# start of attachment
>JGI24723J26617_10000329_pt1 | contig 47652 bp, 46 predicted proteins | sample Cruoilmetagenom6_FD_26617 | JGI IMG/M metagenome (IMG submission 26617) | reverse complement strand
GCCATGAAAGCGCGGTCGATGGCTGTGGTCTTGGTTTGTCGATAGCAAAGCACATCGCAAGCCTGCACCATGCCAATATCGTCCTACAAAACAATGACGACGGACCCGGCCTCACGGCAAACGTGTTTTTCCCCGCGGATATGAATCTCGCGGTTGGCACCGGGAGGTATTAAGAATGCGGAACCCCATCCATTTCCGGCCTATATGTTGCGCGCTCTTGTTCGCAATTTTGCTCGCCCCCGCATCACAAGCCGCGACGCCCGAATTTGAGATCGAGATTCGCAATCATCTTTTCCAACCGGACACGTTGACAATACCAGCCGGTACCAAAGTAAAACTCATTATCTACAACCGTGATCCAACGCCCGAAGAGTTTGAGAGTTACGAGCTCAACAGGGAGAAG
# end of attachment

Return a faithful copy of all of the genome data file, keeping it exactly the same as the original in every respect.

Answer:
>JGI24723J26617_10000329_pt1 | contig 47652 bp, 46 predicted proteins | sample Cruoilmetagenom6_FD_26617 | JGI IMG/M metagenome (IMG submission 26617) | reverse complement strand
GCCATGAAAGCGCGGTCGATGGCTGTGGTCTTGGTTTGTCGATAGCAAAGCACATCGCAAGCCTGCACCATGCCAATATCGTCCTACAAAACAATGACGACGGACCCGGCCTCACGGCAAACGTGTTTTTCCCCGCGGATATGAATCTCGCGGTTGGCACCGGGAGGTATTAAGAATGCGGAACCCCATCCATTTCCGGCCTATATGTTGCGCGCTCTTGTTCGCAATTTTGCTCGCCCCCGCATCACAAGCCGCGACGCCCGAATTTGAGATCGAGATTCGCAATCATCTTTTCCAACCGGACACGTTGACAATACCAGCCGGTACCAAAGTAAAACTCATTATCTACAACCGTGATCCAACGCCCGAAGAGTTTGAGAGTTACGAGCTCAACAGGGAGAAG